Updated September 4, 2009
On September 4, 2009, the Bureau of Labor Statistics released its monthly employment report, which showed that, in August, the unemployment rate increased from 9.4 percent to 9.7 percent. The establishment survey reported that 216,000 fewer workers were employed in the last month, exceeding the consensus expectations of 200,000. Job losses are now predicted to continue for the rest of the year with the unemployment rate topping 10 percent. The further deterioration of the labor market flatly contradicts the promises of the Obama Administration that the stimulus bill would halt unemployment and lead to a labor market recovery by the third quarter.
The August Jobs Report
Jobs continued to disappear in August with the unemployment rate increasing to 9.7 percent, the highest level since the summer of 1983. The August report showed that the unemployment rate for men was 10.1 percent, far exceeding the 7.6 percent unemployment rate for women. While 216,000 people lost jobs, this was the lowest number of lost jobs this year, an indication that the rate of job losses has greatly slowed.
The recent increase in the unemployment rate from 9.4 percent to 9.7 percent was caused by job losses, as the labor force participation rate was unchanged over the month of August. Unemployment for teens jumped to 25.5 percent, the highest level ever recorded. This is not surprising since this is the first jobs report that measures the effect of the minimum wage. Teenagers are one of the largest groups earning minimum wage and this report reflects their abysmal employment situation.
Job losses continued to be broad with manufacturing (-63,000), construction (-65,000), and the service sector (-80,000) all cutting employment. While automobile dealers increased employment as a response to "Cash for Clunkers" (5,000), the automotive manufacturing industry continued to shed jobs (-14,800). Employment in the financial industry also continued to decrease (-28,000), led by the insurance market (-12,800) and real estate (-8,000). As in previous months, health care and educational services (52,000) were again the bright spots in the labor market.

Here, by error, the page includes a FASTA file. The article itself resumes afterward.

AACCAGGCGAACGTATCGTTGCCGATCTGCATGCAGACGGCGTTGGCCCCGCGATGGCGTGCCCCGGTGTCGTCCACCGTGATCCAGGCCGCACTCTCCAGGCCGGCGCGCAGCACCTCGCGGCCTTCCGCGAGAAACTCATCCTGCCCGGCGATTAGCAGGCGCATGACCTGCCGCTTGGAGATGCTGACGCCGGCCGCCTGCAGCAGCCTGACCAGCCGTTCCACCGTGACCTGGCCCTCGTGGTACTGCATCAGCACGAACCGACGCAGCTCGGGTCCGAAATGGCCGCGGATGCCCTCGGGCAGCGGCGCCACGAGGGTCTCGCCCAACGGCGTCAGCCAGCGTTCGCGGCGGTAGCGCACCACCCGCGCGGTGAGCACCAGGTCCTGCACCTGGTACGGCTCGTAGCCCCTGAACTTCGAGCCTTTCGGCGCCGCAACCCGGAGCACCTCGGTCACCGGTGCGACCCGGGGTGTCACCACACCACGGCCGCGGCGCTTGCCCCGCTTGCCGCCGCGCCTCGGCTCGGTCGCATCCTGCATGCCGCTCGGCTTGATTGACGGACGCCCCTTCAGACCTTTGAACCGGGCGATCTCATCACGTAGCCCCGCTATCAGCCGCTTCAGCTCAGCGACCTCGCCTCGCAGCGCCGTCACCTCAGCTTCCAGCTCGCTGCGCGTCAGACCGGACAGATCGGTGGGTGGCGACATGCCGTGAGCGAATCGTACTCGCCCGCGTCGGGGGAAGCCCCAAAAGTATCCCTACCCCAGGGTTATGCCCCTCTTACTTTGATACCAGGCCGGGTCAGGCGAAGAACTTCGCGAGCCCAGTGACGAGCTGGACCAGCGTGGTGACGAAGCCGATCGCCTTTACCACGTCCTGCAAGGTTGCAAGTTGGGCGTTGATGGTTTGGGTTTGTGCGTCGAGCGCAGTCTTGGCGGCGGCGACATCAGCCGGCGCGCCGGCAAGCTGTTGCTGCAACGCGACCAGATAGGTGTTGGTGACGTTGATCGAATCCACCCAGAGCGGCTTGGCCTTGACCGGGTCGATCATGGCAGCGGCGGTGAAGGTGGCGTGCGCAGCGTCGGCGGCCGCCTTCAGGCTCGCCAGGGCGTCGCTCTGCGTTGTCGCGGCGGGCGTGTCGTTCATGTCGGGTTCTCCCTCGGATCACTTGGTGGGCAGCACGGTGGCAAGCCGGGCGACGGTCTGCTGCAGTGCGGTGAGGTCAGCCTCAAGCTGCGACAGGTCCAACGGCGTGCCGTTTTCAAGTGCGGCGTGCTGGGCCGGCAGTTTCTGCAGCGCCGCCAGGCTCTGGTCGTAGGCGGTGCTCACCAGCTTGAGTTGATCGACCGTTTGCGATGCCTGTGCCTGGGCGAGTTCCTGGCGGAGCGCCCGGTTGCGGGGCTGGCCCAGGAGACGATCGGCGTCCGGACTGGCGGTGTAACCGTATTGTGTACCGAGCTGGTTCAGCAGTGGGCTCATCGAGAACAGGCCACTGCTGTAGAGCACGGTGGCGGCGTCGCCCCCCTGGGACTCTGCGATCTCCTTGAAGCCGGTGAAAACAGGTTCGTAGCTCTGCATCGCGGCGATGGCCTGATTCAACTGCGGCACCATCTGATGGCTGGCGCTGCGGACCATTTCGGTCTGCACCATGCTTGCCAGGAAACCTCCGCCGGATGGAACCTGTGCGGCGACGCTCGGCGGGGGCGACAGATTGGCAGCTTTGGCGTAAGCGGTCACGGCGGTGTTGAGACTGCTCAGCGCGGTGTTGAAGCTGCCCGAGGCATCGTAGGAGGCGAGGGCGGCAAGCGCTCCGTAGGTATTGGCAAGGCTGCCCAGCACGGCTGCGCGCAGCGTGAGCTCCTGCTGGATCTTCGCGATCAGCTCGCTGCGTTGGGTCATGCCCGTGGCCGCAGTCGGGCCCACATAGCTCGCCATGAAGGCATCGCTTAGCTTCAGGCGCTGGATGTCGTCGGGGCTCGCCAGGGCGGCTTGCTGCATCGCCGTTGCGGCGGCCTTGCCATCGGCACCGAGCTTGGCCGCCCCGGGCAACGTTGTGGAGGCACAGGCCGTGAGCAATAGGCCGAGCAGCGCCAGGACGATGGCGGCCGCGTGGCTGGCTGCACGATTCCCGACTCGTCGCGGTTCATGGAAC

There were few signs of an impending recovery as total private hours remained flat and there was only a slight increase in wages.
Stimulus Promises Unfulfilled
While touting the potential benefits of a stimulus package earlier this year, the Administration claimed that the unemployment rate would no longer be climbing by the summer of 2009 and that it would peak at 8 percent. Now, after the passage of the stimulus bill, the Administration expects unemployment to continue to increase this year and exceed 10 percent.
In a speech at the Brookings Institution, Vice President Joseph Biden claimed credit for saving between 500,000 and 1 million jobs. There is no way to measure the number of jobs saved by the stimulus bill. A better way to judge these figures is by the Administration's own predictions of what the stimulus bill would do to job growth and the unemployment rate. Chart 1 shows the Administration's projections for unemployment if Congress passed the stimulus and the actual unemployment rate since then.
The unemployment rate is already one-fifth higher than the Administration predicted. It is now expected that the peak unemployment will be one-fourth higher than its predictions. Even worse, the promised job creation that was expected to lower the unemployment rate in the upcoming months has not materialized.
Job Creation Falling
The Vice President claimed that the stimulus bill created or saved between 500,000 and 1 million jobs. This is demonstrably false. Job creation has fallen since the stimulus became law-which is precisely why unemployment has increased so sharply during this recession. The stimulus has done nothing to reverse this dangerous effect.
Chart 2 shows the new hire-rate as reported by the Bureau of Labor Statistics. In the last quarter of 2007-the last quarter before the recession-newly hired employees made up 3.8 percent of the workforce each month. When Congress passed the stimulus in February, the new-hire rate had fallen to 3.2 percent. The most recent data, from June 2009, shows that after the stimulus bill was passed, job creation fell further, hitting 2.9 percent. Employers are creating fewer jobs than they did when the stimulus was passed.